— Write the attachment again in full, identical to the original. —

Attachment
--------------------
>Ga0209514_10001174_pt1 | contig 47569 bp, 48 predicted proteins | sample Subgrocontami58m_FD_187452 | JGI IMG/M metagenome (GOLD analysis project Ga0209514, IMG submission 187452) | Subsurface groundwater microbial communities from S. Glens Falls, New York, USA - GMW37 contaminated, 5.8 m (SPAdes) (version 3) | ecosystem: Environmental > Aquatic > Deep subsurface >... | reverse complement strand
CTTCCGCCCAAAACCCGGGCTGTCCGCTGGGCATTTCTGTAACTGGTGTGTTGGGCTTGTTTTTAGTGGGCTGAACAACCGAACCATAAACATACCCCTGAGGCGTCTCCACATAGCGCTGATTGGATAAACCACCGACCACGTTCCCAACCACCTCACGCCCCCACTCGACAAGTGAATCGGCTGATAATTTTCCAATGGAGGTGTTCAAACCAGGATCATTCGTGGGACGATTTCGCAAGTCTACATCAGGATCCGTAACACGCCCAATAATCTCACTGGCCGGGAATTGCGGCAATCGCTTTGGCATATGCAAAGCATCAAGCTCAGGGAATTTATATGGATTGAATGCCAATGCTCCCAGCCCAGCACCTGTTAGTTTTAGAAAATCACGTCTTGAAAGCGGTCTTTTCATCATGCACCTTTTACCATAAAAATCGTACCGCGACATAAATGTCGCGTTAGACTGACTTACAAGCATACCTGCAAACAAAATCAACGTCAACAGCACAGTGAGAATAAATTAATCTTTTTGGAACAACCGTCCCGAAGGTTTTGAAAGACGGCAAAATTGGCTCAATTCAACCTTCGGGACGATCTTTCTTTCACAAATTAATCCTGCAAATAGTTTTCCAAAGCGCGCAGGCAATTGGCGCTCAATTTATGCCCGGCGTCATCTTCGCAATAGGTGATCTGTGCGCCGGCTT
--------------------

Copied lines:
>Ga0209514_10001174_pt1 | contig 47569 bp, 48 predicted proteins | sample Subgrocontami58m_FD_187452 | JGI IMG/M metagenome (GOLD analysis project Ga0209514, IMG submission 187452) | Subsurface groundwater microbial communities from S. Glens Falls, New York, USA - GMW37 contaminated, 5.8 m (SPAdes) (version 3) | ecosystem: Environmental > Aquatic > Deep subsurface >... | reverse complement strand
CTTCCGCCCAAAACCCGGGCTGTCCGCTGGGCATTTCTGTAACTGGTGTGTTGGGCTTGTTTTTAGTGGGCTGAACAACCGAACCATAAACATACCCCTGAGGCGTCTCCACATAGCGCTGATTGGATAAACCACCGACCACGTTCCCAACCACCTCACGCCCCCACTCGACAAGTGAATCGGCTGATAATTTTCCAATGGAGGTGTTCAAACCAGGATCATTCGTGGGACGATTTCGCAAGTCTACATCAGGATCCGTAACACGCCCAATAATCTCACTGGCCGGGAATTGCGGCAATCGCTTTGGCATATGCAAAGCATCAAGCTCAGGGAATTTATATGGATTGAATGCCAATGCTCCCAGCCCAGCACCTGTTAGTTTTAGAAAATCACGTCTTGAAAGCGGTCTTTTCATCATGCACCTTTTACCATAAAAATCGTACCGCGACATAAATGTCGCGTTAGACTGACTTACAAGCATACCTGCAAACAAAATCAACGTCAACAGCACAGTGAGAATAAATTAATCTTTTTGGAACAACCGTCCCGAAGGTTTTGAAAGACGGCAAAATTGGCTCAATTCAACCTTCGGGACGATCTTTCTTTCACAAATTAATCCTGCAAATAGTTTTCCAAAGCGCGCAGGCAATTGGCGCTCAATTTATGCCCGGCGTCATCTTCGCAATAGGTGATCTGTGCGCCGGCTT